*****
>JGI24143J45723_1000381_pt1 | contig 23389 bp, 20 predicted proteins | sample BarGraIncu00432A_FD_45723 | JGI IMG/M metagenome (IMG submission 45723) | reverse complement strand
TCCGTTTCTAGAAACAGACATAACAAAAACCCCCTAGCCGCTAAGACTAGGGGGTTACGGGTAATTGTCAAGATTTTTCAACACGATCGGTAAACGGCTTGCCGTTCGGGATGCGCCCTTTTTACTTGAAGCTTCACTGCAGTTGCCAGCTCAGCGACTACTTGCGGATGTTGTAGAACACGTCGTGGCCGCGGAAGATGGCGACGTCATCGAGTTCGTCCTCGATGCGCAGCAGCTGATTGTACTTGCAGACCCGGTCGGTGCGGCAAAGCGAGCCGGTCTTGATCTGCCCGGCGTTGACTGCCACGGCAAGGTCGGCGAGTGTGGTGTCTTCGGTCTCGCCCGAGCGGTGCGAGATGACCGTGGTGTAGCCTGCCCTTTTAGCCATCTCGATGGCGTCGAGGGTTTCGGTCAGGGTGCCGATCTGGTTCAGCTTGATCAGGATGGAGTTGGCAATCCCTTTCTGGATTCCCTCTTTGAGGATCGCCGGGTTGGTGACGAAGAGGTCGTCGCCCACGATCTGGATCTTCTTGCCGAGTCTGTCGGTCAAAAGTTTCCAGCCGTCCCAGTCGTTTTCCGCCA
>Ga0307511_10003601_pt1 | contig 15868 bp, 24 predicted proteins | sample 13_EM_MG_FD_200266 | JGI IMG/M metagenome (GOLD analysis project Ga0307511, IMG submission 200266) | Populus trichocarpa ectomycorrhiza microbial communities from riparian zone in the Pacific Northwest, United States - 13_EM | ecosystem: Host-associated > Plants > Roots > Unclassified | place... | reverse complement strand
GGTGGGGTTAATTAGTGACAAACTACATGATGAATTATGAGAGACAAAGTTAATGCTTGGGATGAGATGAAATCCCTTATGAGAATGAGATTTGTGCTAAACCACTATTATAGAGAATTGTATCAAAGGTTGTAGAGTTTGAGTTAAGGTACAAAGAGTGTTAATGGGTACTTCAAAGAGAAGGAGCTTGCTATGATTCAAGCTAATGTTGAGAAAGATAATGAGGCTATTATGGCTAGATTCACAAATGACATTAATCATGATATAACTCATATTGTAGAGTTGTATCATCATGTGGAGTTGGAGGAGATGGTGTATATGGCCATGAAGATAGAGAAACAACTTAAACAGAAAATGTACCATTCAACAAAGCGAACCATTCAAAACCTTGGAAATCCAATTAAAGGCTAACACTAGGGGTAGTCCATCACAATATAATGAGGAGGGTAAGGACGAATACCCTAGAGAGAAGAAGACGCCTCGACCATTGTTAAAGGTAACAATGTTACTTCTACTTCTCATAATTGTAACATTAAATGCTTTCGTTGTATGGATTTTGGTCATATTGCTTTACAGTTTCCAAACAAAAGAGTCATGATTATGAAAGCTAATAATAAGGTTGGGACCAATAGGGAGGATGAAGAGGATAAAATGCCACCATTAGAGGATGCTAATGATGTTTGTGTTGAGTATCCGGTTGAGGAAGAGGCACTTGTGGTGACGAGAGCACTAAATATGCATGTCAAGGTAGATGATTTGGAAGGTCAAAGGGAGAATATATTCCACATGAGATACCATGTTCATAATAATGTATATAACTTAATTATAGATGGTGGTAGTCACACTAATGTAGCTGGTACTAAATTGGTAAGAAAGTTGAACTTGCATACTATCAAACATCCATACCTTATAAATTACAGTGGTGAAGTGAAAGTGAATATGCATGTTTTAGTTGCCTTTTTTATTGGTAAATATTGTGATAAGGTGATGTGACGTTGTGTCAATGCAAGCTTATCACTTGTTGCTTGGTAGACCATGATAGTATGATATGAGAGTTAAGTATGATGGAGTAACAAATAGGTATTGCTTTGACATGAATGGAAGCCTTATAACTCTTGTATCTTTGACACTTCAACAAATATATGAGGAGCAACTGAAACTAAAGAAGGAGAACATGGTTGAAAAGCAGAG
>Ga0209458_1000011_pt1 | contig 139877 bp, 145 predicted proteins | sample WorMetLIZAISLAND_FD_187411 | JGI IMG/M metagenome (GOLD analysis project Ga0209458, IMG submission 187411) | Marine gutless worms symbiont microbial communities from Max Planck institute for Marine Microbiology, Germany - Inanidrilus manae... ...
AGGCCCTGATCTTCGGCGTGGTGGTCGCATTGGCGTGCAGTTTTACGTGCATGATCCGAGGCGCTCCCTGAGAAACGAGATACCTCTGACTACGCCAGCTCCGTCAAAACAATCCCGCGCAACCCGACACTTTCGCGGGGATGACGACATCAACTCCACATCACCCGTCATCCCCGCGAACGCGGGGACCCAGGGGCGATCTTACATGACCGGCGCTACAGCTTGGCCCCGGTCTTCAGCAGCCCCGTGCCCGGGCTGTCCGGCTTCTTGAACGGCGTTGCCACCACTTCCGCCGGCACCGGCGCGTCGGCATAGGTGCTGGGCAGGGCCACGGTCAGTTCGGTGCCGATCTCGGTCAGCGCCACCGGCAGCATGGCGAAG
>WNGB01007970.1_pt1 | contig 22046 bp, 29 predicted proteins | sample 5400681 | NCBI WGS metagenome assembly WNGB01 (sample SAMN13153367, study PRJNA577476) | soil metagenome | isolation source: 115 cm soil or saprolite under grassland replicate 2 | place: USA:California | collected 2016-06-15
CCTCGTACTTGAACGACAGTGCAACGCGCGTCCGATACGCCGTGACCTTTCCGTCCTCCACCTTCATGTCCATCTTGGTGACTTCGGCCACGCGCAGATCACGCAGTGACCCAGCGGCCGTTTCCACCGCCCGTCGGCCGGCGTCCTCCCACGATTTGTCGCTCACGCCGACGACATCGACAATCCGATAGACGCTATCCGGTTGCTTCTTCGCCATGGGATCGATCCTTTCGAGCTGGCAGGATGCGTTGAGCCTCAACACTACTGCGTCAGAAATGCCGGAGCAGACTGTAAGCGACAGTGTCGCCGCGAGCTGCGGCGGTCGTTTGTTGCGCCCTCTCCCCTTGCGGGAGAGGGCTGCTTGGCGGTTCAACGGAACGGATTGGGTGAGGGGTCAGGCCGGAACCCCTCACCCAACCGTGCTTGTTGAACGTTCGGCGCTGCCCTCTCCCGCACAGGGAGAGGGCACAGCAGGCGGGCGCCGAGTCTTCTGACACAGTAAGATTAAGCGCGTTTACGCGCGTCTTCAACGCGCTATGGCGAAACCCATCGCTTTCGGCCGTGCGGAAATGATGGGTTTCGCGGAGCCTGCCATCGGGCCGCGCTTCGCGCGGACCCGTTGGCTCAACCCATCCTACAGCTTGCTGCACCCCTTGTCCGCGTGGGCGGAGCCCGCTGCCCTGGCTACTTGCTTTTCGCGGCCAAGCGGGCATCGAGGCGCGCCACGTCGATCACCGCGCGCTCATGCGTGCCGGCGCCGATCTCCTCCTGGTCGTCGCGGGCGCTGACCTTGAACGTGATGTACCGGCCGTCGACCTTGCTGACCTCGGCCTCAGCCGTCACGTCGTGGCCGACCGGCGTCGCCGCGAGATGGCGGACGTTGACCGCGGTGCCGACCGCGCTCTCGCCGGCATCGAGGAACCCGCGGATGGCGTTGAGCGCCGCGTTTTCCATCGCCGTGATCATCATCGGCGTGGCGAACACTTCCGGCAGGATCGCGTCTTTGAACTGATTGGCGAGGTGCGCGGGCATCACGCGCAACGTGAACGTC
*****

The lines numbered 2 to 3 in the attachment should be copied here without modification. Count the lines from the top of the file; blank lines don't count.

TCCGTTTCTAGAAACAGACATAACAAAAACCCCCTAGCCGCTAAGACTAGGGGGTTACGGGTAATTGTCAAGATTTTTCAACACGATCGGTAAACGGCTTGCCGTTCGGGATGCGCCCTTTTTACTTGAAGCTTCACTGCAGTTGCCAGCTCAGCGACTACTTGCGGATGTTGTAGAACACGTCGTGGCCGCGGAAGATGGCGACGTCATCGAGTTCGTCCTCGATGCGCAGCAGCTGATTGTACTTGCAGACCCGGTCGGTGCGGCAAAGCGAGCCGGTCTTGATCTGCCCGGCGTTGACTGCCACGGCAAGGTCGGCGAGTGTGGTGTCTTCGGTCTCGCCCGAGCGGTGCGAGATGACCGTGGTGTAGCCTGCCCTTTTAGCCATCTCGATGGCGTCGAGGGTTTCGGTCAGGGTGCCGATCTGGTTCAGCTTGATCAGGATGGAGTTGGCAATCCCTTTCTGGATTCCCTCTTTGAGGATCGCCGGGTTGGTGACGAAGAGGTCGTCGCCCACGATCTGGATCTTCTTGCCGAGTCTGTCGGTCAAAAGTTTCCAGCCGTCCCAGTCGTTTTCCGCCA
>Ga0307511_10003601_pt1 | contig 15868 bp, 24 predicted proteins | sample 13_EM_MG_FD_200266 | JGI IMG/M metagenome (GOLD analysis project Ga0307511, IMG submission 200266) | Populus trichocarpa ectomycorrhiza microbial communities from riparian zone in the Pacific Northwest, United States - 13_EM | ecosystem: Host-associated > Plants > Roots > Unclassified | place... | reverse complement strand